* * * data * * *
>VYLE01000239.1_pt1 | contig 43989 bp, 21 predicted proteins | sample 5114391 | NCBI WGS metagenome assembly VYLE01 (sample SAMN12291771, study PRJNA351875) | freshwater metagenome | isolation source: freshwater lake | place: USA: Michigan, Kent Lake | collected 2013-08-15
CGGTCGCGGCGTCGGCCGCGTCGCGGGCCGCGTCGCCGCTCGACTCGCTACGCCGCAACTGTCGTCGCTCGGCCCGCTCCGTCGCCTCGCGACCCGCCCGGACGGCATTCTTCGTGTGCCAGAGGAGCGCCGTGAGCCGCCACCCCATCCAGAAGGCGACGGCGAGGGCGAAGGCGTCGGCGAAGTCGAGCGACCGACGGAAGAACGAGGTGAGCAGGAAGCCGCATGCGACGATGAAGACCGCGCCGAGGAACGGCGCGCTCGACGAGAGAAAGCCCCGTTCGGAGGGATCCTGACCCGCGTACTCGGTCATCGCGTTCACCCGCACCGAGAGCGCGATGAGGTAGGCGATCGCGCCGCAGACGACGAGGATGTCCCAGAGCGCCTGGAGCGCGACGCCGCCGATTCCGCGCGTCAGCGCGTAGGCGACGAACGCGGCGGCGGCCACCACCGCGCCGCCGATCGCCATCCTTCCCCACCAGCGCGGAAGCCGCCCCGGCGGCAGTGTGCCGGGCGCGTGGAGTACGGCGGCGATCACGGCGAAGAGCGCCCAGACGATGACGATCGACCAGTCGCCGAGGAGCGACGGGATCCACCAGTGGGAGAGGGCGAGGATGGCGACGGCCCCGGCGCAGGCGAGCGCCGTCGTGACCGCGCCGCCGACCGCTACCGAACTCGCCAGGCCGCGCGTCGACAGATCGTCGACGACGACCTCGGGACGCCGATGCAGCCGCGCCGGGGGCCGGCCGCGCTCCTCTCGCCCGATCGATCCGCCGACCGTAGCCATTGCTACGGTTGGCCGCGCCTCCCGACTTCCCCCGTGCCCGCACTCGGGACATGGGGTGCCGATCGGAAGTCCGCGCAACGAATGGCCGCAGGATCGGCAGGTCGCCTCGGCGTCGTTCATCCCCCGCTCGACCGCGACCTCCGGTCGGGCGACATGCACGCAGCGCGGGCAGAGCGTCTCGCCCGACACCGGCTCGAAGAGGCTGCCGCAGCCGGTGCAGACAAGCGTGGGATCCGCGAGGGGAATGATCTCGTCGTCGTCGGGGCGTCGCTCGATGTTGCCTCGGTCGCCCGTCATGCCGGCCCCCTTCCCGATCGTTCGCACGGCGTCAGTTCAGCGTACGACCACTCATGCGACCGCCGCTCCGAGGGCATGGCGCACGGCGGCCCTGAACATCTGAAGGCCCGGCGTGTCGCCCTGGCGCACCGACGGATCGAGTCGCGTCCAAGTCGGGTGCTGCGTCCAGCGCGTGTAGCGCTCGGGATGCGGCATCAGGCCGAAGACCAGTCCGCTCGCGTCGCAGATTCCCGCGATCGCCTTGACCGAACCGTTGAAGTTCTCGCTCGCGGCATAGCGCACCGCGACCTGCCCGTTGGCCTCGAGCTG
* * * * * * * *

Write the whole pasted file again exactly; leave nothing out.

>VYLE01000239.1_pt1 | contig 43989 bp, 21 predicted proteins | sample 5114391 | NCBI WGS metagenome assembly VYLE01 (sample SAMN12291771, study PRJNA351875) | freshwater metagenome | isolation source: freshwater lake | place: USA: Michigan, Kent Lake | collected 2013-08-15
CGGTCGCGGCGTCGGCCGCGTCGCGGGCCGCGTCGCCGCTCGACTCGCTACGCCGCAACTGTCGTCGCTCGGCCCGCTCCGTCGCCTCGCGACCCGCCCGGACGGCATTCTTCGTGTGCCAGAGGAGCGCCGTGAGCCGCCACCCCATCCAGAAGGCGACGGCGAGGGCGAAGGCGTCGGCGAAGTCGAGCGACCGACGGAAGAACGAGGTGAGCAGGAAGCCGCATGCGACGATGAAGACCGCGCCGAGGAACGGCGCGCTCGACGAGAGAAAGCCCCGTTCGGAGGGATCCTGACCCGCGTACTCGGTCATCGCGTTCACCCGCACCGAGAGCGCGATGAGGTAGGCGATCGCGCCGCAGACGACGAGGATGTCCCAGAGCGCCTGGAGCGCGACGCCGCCGATTCCGCGCGTCAGCGCGTAGGCGACGAACGCGGCGGCGGCCACCACCGCGCCGCCGATCGCCATCCTTCCCCACCAGCGCGGAAGCCGCCCCGGCGGCAGTGTGCCGGGCGCGTGGAGTACGGCGGCGATCACGGCGAAGAGCGCCCAGACGATGACGATCGACCAGTCGCCGAGGAGCGACGGGATCCACCAGTGGGAGAGGGCGAGGATGGCGACGGCCCCGGCGCAGGCGAGCGCCGTCGTGACCGCGCCGCCGACCGCTACCGAACTCGCCAGGCCGCGCGTCGACAGATCGTCGACGACGACCTCGGGACGCCGATGCAGCCGCGCCGGGGGCCGGCCGCGCTCCTCTCGCCCGATCGATCCGCCGACCGTAGCCATTGCTACGGTTGGCCGCGCCTCCCGACTTCCCCCGTGCCCGCACTCGGGACATGGGGTGCCGATCGGAAGTCCGCGCAACGAATGGCCGCAGGATCGGCAGGTCGCCTCGGCGTCGTTCATCCCCCGCTCGACCGCGACCTCCGGTCGGGCGACATGCACGCAGCGCGGGCAGAGCGTCTCGCCCGACACCGGCTCGAAGAGGCTGCCGCAGCCGGTGCAGACAAGCGTGGGATCCGCGAGGGGAATGATCTCGTCGTCGTCGGGGCGTCGCTCGATGTTGCCTCGGTCGCCCGTCATGCCGGCCCCCTTCCCGATCGTTCGCACGGCGTCAGTTCAGCGTACGACCACTCATGCGACCGCCGCTCCGAGGGCATGGCGCACGGCGGCCCTGAACATCTGAAGGCCCGGCGTGTCGCCCTGGCGCACCGACGGATCGAGTCGCGTCCAAGTCGGGTGCTGCGTCCAGCGCGTGTAGCGCTCGGGATGCGGCATCAGGCCGAAGACCAGTCCGCTCGCGTCGCAGATTCCCGCGATCGCCTTGACCGAACCGTTGAAGTTCTCGCTCGCGGCATAGCGCACCGCGACCTGCCCGTTGGCCTCGAGCTG